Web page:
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By Ghassan Karam

Since the beginning of civilized society the concept of “solus populi: – the well being of the people- has provided the strongest justification for the existence of government.     Well being is a difficult concept to define but it is agreed that a major component of well being of a nation is to be seen through the unencumbered accessibility to what is regarded essential requirements; food, shelter, clean water, education, physical security and essential utilities such as electricity.

As it should be obvious, based on the above brief list the Lebanese state has not been able to deliver on most of what is expected of it but especially electricity. Although this problem of electric power shortages has plagued the Lebanese society for over two decades the current outlook is for greater rationing and for no end to to what has arguably become a symbol of the incompetence of the Lebanese authorities to deal with what arguably appears to be a rather simple problem to overcome.

It is rather ironic that the Lebanese authorities who are obsessed with the idea of promoting Lebanon as a major tourist destination have failed to undertake any significant effort to supply the electric power needed to run the air conditioners in the luxury apartment buildings that can be seen all across the capital, Beirut and its environs.  That is similar to selling internal combustion engines although one cannot deliver the petrol needed to have these engines run.

To make things even worse than what they are the Lebanese state saddles its citizens with the triple burdens of (1)electric rationing (2) high cost and highly polluting private electric supplemental power and (3) a subsidy of 5% of the GDP to an inefficient badly run and managed electricity producing and delivery sector.

A solution to what ails this sector in Lebanon must take the following points into consideration:

A.      The overall capacity of about 2200 MW is not sufficient even if it was to be devoted only to residential demand. On the surface it might appear that 2200 MW are adequate but that does not take into consideration the single most important fact about electric generation: Capacity Factor. Fossil fuel plants, when properly run and maintained do not operate above 75% of their capacity and so my guess is that the Lebanese fossil fuel generators barely achieve 60% of capacity. This would automatically reduce the availability of electricity to about 1300 MW.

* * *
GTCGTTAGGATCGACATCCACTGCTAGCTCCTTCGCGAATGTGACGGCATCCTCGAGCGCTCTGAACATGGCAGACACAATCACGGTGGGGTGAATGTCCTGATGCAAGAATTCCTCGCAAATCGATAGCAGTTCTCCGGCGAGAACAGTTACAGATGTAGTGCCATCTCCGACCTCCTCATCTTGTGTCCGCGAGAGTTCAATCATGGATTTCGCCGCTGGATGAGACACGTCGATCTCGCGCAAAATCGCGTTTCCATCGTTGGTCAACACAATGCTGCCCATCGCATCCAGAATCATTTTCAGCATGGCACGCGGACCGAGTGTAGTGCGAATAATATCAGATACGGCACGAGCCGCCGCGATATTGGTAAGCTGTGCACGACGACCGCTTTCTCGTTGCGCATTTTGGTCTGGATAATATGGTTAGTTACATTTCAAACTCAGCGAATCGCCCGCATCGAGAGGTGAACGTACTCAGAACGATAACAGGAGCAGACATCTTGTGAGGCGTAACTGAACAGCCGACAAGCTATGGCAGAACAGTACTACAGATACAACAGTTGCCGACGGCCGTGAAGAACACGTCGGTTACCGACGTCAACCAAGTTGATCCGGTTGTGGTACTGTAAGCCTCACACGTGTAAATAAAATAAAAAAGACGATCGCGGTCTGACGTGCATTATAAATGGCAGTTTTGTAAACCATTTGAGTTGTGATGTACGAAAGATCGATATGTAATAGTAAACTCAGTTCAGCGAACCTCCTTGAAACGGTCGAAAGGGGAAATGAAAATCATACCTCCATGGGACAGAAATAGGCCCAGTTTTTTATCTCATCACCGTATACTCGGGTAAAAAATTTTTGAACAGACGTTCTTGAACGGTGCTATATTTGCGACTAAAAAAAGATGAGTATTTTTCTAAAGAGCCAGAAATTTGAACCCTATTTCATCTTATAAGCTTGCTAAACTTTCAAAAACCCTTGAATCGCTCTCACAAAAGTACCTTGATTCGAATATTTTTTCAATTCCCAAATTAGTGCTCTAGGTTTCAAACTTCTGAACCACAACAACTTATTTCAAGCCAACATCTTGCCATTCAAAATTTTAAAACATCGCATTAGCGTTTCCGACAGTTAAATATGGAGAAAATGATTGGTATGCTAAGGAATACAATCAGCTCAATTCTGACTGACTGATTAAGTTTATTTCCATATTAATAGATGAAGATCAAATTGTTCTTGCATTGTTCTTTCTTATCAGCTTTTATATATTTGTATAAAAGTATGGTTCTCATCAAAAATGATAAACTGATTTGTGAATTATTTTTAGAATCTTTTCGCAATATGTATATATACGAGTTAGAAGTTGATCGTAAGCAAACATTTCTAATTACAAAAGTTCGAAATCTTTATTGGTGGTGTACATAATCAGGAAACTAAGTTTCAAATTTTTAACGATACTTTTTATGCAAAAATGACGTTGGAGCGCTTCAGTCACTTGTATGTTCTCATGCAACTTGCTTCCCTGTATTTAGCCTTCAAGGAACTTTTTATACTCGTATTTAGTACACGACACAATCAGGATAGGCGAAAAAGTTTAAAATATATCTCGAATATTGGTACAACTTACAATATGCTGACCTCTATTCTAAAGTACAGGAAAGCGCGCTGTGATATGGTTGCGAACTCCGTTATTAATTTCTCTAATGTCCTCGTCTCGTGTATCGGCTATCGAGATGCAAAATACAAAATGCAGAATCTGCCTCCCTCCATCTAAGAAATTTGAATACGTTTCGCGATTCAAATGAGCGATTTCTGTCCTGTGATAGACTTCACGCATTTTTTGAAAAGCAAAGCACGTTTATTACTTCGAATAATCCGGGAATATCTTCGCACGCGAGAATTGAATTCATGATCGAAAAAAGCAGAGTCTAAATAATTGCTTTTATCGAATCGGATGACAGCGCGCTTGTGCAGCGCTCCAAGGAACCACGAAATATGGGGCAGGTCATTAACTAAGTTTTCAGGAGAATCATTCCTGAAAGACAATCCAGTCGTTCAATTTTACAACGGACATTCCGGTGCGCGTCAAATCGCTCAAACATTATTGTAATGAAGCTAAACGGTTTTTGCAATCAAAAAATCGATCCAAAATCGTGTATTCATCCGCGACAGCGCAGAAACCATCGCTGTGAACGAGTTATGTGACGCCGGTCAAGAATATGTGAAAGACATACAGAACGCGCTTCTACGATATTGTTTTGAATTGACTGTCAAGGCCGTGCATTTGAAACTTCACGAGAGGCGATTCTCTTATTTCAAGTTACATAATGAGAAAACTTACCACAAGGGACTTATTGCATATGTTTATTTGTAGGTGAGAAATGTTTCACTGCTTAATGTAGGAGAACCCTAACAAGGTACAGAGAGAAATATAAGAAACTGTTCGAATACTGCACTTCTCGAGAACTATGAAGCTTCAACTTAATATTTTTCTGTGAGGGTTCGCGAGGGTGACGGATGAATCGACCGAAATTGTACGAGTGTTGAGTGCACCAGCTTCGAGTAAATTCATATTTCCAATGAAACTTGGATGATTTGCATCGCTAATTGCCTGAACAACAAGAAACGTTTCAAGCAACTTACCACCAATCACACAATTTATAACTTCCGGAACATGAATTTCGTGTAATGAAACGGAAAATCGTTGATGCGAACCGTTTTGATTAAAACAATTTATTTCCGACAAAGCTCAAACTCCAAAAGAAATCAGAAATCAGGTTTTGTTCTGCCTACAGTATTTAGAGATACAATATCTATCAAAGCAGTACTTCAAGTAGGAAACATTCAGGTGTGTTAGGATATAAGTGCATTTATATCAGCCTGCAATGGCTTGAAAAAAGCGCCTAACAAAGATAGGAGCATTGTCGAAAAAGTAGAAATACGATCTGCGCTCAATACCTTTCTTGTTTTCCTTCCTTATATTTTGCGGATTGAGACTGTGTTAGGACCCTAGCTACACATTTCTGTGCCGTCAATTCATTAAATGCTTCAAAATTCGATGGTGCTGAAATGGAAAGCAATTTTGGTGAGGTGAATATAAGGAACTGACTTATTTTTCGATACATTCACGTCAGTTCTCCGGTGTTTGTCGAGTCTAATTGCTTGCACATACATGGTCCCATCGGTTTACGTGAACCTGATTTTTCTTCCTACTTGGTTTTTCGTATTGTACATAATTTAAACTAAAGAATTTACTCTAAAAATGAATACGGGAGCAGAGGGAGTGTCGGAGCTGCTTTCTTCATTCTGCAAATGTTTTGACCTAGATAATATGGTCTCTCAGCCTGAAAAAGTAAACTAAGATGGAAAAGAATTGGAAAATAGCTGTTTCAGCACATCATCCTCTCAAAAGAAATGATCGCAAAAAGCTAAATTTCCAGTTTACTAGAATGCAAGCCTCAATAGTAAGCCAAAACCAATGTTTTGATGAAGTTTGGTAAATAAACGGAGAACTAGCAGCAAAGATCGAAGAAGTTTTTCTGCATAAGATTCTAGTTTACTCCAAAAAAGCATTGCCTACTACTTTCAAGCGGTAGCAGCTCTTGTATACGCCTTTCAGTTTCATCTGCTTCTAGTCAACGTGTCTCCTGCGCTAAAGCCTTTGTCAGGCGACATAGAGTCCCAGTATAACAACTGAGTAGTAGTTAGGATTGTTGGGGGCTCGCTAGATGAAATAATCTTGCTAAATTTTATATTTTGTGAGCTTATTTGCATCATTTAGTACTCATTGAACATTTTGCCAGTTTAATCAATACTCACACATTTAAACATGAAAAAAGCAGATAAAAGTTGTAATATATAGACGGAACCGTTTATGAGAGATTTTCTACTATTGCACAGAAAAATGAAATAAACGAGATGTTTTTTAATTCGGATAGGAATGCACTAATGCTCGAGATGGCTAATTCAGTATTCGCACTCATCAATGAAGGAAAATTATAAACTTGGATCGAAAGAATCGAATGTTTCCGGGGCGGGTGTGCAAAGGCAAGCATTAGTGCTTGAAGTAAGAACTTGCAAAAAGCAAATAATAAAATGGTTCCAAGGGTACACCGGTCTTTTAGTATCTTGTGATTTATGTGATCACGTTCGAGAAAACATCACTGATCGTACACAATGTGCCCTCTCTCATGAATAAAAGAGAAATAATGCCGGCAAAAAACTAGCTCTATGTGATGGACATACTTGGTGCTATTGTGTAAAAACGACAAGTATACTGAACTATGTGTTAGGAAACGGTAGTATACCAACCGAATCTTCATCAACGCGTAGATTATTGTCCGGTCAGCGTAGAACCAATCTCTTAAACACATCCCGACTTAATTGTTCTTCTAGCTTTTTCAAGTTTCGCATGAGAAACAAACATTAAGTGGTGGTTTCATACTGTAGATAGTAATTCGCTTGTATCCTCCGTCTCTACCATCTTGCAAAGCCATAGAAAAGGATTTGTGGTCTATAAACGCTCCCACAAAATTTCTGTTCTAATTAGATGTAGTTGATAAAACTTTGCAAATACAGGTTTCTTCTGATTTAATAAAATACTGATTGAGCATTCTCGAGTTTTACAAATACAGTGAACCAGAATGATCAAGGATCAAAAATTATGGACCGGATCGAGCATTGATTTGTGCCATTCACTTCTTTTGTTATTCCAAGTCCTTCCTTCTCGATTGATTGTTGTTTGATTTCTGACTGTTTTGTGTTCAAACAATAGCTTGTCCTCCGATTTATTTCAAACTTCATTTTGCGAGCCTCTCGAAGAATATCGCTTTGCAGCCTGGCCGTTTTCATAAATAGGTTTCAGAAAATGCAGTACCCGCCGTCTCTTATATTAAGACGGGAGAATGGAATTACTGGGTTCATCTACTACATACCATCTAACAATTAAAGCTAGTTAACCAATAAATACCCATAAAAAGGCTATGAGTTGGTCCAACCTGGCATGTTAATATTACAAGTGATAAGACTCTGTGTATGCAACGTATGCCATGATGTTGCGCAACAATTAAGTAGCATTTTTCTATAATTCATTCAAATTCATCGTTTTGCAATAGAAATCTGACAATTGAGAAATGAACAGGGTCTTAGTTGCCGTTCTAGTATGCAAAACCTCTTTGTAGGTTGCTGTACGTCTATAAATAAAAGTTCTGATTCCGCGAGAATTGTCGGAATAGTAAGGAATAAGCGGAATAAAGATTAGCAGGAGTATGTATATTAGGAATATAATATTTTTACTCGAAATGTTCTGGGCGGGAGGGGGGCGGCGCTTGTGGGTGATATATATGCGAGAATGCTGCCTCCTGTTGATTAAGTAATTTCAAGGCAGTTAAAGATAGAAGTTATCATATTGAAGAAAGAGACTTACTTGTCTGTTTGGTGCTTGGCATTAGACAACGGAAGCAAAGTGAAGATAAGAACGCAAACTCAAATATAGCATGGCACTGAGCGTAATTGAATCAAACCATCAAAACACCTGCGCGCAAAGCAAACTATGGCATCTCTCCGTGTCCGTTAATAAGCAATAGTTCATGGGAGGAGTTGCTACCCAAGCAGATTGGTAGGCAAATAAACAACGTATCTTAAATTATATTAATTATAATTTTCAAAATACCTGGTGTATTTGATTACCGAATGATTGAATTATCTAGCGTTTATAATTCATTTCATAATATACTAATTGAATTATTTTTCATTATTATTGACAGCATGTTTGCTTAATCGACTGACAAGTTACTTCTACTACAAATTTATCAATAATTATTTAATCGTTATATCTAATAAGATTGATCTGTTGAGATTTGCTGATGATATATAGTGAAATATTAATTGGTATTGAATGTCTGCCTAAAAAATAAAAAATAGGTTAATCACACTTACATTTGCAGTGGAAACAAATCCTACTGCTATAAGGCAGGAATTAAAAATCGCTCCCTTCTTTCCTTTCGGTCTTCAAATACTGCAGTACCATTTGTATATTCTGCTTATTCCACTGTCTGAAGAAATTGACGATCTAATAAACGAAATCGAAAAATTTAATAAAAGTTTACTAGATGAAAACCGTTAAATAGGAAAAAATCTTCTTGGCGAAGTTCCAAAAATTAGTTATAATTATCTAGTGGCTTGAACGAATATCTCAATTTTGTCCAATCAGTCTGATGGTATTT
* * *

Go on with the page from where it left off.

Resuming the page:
B.      Each 100MW at 60% Load Factor produces about 5.2 Billion KWH/annum. If it is assumed that each Household requires 1200KWH/month then the maximum number of units that can be served would be 800,000 homes. If we are further to assume that the 4.5 million Lebanese live in 800,000 homes then who is to provide electric power to industry and municipalities to light the streets?

But what does the rather severe restriction on capacity have to do with a subsidy of around $1.2 billion a year? A public utility, in most countries of the world, either breaks even or makes a profit so why this huge annual deficit generated by the EDL, Electricity of Lebanon.? The answer to the above is a combination of inability to collect the revenues that are due but most importantly it is due to the antiquated and archaic rates structure that is in use. The present fee schedule for residential demand is the following:

First 100 KWH……o.o23 dollars

Next 200KWH……o.o36 dollars

Next 100 KWH…..0.053 dollars

Next 100 KWH…..o.080 dollars

Over 500 KWH….0.133 dollars

This schedule was established in the early 1990’s when the price of oil was less than a quarter of its current price. No wonder EDL runs at a huge deficit of over $100 million each month.

Proposed solutions

The Lebanese government is under the obligation to fix this hugely important sector ASAP. Some steps that would move the country significantly in that direction are the following:

(i)                  A 5-10 cents increase per KWH must be phased in. This measure will lead to a more efficient use of the available electricity and would reduce or even eliminate the subsidy of 5% of GDP.

(ii)                Institute an efficient collection system from all customers.

(iii)               Transform the current production facilities to run on natural gas. This will reduce CO2 emissions and will result in greater efficiencies.

(iv)              Construct an additional 1000-1500MW capacity

(v)                Encourage conservation through demand management, and through promoting clean renewable energy.

(vi)              Allow private electric production companies who will distribute through EDL but phase out the small scale inefficient and highly polluting private generators.

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